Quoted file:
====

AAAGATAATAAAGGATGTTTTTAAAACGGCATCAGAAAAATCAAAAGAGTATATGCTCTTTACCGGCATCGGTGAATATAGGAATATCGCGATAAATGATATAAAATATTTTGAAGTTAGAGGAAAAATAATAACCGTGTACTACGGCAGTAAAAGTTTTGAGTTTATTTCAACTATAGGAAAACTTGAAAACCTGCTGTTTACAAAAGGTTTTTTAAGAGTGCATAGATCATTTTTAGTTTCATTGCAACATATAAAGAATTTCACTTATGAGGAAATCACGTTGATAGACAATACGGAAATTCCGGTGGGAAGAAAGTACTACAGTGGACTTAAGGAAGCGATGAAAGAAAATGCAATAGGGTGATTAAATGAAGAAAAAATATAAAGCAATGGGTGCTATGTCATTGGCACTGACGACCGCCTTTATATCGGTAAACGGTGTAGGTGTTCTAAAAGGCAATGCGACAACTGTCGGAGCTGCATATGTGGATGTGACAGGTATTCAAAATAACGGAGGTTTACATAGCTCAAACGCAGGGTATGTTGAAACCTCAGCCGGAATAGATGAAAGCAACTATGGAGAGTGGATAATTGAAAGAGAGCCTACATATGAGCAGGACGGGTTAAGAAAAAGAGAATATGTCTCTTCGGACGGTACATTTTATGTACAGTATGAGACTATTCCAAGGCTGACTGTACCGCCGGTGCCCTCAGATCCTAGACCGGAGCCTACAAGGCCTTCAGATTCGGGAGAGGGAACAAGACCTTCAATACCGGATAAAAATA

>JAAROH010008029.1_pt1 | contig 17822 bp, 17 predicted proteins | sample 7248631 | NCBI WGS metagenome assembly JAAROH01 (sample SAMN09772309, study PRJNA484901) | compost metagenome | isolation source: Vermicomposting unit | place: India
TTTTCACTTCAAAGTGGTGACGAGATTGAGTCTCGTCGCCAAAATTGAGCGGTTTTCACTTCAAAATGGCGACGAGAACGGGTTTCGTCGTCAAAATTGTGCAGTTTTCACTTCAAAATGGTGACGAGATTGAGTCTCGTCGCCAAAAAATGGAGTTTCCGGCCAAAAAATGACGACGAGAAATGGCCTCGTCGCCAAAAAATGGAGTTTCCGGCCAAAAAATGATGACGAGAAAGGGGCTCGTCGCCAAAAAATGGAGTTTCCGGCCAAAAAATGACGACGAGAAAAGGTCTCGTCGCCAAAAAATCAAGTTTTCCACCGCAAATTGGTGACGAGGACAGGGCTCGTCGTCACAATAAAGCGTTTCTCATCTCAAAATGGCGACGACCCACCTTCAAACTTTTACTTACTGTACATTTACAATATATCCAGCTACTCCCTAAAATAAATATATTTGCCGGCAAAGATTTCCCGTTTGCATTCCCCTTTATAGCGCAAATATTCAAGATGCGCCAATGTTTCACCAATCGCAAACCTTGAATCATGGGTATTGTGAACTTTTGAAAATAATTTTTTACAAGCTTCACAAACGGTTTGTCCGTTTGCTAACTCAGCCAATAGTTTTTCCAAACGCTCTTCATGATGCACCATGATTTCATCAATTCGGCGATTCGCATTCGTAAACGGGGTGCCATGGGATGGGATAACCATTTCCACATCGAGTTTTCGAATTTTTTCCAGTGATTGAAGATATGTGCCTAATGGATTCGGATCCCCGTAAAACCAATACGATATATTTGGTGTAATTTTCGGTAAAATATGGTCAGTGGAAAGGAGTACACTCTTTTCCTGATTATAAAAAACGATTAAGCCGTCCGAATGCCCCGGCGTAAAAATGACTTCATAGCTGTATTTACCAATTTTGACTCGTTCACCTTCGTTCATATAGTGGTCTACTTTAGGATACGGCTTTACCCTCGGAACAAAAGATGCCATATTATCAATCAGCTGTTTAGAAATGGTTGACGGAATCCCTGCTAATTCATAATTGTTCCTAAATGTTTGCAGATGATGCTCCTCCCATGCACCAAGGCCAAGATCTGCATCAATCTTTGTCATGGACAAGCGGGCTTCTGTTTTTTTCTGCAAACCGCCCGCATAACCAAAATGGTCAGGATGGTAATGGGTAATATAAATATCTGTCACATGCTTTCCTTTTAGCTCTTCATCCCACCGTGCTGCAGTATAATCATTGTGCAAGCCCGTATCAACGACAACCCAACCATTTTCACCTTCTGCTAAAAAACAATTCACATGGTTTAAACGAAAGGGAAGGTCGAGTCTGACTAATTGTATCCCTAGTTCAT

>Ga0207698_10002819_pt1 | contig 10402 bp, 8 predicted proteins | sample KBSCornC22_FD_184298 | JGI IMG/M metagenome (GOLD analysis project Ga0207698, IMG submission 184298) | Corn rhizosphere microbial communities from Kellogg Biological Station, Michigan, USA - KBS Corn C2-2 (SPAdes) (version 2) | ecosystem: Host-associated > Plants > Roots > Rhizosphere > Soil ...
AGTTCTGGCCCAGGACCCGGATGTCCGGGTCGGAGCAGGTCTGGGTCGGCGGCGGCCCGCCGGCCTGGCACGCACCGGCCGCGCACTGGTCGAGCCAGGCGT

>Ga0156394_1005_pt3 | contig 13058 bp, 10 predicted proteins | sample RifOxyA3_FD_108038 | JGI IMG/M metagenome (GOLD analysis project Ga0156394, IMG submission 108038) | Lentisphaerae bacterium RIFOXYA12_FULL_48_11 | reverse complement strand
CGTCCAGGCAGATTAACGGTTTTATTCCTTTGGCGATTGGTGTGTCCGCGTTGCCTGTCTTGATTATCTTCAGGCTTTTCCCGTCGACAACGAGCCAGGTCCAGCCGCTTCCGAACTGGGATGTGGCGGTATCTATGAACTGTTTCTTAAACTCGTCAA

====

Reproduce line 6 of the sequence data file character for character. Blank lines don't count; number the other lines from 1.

>Ga0156394_1005_pt3 | contig 13058 bp, 10 predicted proteins | sample RifOxyA3_FD_108038 | JGI IMG/M metagenome (GOLD analysis project Ga0156394, IMG submission 108038) | Lentisphaerae bacterium RIFOXYA12_FULL_48_11 | reverse complement strand